What William and the younger Robert were doing during the few years after 1745 is not quite clear. Their self-denying conduct towards their father hardly needs comment. They fought adversity by his side, and clung to the family homestead until virtually compelled to leave it. Their loyal bearing brings into striking relief a very beautiful family trait of the Burneses—their love of kindred, and their strong attachment to home. So far, furthermore, the narrative throws a new and clear light upon one or two previously obscure points in the history of the family. The first is that while Robert Burnes suffered grievously in consequence of the Jacobite rising, it was in a manner widely different from the Poet's imagining. The second is that, be the cause what it may, no Burnes ever rose in the world by farming.
We know that there were Burneses in Inchbreck in 1547. In spite of the gilding of Dr Burnes and Dr Rogers, we also know that the tillers of the several farms in Glenbervie could not, by any stretch of imagination, be looked upon as men of substance. They were tenant- farmers of the poorer sort, who knew nothing of what would now be considered ordinary com
fort, and to whom luxury was only a Strength of will, solidity of moral principle, and force of character taught them to endure, but did nothing towards sweetening life by ameliorating its conditions. They fenced themselves round with “the small economics,” partook of hard fare, lived in comfortless dwellings, and practised the most vigilant frugality. The plain truth is that, for at least two centuries, the Burneses engaged in a hand-to-hand fight with poverty. In the sixteenth century we see them settled upon Inchbreck ; in the eighteenth, we see two young men inspired by filial duty, pride in fa:nily independence, and love of those nearest them in blood-father, mother, and sisters--still fighting the family enemy, and doing it against an overwhelming combination of misfortunes which must at length have assumed the shape of predestined ruin. At last we see them involved in the defeat of Robert Burnes, their father.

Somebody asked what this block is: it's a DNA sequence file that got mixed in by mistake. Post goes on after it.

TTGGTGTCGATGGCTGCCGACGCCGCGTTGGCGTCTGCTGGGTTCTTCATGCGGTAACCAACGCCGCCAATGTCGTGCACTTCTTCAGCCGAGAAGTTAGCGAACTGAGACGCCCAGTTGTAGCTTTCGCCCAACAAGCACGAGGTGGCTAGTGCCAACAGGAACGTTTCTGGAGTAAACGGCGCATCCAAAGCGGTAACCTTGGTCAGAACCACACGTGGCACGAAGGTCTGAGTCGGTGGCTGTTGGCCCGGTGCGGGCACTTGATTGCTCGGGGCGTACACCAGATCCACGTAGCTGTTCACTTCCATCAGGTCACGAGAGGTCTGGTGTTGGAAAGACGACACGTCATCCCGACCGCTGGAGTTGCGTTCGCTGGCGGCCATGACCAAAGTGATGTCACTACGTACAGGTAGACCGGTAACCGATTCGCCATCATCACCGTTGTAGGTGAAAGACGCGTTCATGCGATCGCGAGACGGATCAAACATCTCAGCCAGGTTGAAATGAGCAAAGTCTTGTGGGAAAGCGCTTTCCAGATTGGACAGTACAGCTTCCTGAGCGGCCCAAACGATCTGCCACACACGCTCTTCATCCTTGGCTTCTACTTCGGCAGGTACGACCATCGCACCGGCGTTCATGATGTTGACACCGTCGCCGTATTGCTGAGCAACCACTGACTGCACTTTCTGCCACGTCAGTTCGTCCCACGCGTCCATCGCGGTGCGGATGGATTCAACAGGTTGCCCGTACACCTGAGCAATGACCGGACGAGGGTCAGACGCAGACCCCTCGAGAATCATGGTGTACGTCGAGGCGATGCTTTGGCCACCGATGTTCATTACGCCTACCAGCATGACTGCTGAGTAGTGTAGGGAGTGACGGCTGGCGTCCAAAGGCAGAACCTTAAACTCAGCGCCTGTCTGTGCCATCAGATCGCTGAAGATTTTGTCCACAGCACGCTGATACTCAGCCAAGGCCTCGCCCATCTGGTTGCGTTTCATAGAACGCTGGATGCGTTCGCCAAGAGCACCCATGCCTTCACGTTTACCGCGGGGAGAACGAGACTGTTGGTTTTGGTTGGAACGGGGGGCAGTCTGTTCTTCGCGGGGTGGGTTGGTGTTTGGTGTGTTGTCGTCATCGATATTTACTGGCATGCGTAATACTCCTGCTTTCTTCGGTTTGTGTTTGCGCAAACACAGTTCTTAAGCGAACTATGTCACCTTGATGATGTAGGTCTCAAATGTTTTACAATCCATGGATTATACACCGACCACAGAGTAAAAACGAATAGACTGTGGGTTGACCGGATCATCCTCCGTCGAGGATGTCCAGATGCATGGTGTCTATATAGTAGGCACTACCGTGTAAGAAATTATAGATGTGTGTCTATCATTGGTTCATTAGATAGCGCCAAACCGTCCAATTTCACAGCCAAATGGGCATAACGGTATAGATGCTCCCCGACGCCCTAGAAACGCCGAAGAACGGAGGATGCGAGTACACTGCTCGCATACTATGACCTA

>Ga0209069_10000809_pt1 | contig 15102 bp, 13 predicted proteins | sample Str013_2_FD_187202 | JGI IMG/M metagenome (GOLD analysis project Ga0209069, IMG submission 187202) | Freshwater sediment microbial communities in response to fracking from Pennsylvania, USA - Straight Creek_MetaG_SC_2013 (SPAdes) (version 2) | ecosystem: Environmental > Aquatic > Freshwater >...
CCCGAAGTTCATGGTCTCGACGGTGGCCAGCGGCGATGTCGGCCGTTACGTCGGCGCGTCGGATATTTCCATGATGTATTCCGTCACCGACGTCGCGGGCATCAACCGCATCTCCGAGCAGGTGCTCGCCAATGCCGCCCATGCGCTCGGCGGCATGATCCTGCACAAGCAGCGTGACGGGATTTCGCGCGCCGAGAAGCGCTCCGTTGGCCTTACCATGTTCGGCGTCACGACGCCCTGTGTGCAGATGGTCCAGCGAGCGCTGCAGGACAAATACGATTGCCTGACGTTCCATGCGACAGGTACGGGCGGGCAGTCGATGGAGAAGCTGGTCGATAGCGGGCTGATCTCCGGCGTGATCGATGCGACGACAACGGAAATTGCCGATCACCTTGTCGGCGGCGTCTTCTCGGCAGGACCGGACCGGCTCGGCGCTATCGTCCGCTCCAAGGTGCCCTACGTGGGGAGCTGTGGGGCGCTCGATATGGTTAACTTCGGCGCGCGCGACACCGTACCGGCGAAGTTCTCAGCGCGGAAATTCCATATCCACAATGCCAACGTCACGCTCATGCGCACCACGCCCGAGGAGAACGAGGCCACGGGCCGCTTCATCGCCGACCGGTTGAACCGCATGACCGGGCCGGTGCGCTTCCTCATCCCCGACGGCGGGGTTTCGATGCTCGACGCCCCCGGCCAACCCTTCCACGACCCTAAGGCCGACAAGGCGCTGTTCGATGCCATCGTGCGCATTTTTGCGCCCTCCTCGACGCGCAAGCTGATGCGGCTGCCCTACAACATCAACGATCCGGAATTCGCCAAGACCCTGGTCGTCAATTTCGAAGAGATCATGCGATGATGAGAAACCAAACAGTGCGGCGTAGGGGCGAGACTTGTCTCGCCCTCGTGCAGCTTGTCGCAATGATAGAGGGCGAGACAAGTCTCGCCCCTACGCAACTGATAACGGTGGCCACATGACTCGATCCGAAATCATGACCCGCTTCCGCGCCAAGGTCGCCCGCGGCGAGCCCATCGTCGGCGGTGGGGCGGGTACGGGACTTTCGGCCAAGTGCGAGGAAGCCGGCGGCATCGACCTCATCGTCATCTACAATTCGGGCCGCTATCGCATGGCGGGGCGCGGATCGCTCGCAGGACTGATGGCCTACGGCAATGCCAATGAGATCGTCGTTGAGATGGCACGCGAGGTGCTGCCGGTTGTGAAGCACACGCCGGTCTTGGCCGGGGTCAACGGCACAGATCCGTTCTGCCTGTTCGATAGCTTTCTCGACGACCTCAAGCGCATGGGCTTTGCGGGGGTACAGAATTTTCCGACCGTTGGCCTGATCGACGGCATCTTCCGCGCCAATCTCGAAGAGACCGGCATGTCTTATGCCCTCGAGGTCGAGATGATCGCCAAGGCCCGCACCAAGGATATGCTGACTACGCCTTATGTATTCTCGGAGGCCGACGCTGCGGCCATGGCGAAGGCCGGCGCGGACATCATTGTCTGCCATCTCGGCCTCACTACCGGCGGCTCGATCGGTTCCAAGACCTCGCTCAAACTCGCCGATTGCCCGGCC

A good many reflections have been made upon the Poet's want of success in farming, but we now see that he only followed in the wake of many poverty-stricken ancestral generations, and that his grandfather was compelled to give it up as a hopeless means of making a livelihood. Pushing the older Mearns farmers out of view, the remarkable and suggestive circumstance remains. that agriculture wrought havoc with the lives and fortunes of three successive generations of Burneses. Against none of them, including the Poet at Ellisland, could failure be urged as arising from moral causes. Read aright, there is no more eloquent, though melancholy, comment upon the conditions of the farming industry in Scotland than the record of the Burneses from Clochnahill to Mount Oliphant and Lochlea, thence to Mossgiel, and closing with the baffled Poet's exit from Ellisland. Beside Robert of Clochnahill's collapse, a second fact ranges itself, viz., that it was not wholly unforeseen. It was no sudden stroke that felled him, either political or climatic. For a long time prior to the ruinous experiences of 1740 and 1745, as the sons of Robert grew in years and intelligence, they must have seen that under no conceivable circumstances could they find a permanent home at Clochnahil). We are left to imagine the long and anxious con
sultations of the united family as to the future years before the wintry ravages of 1740.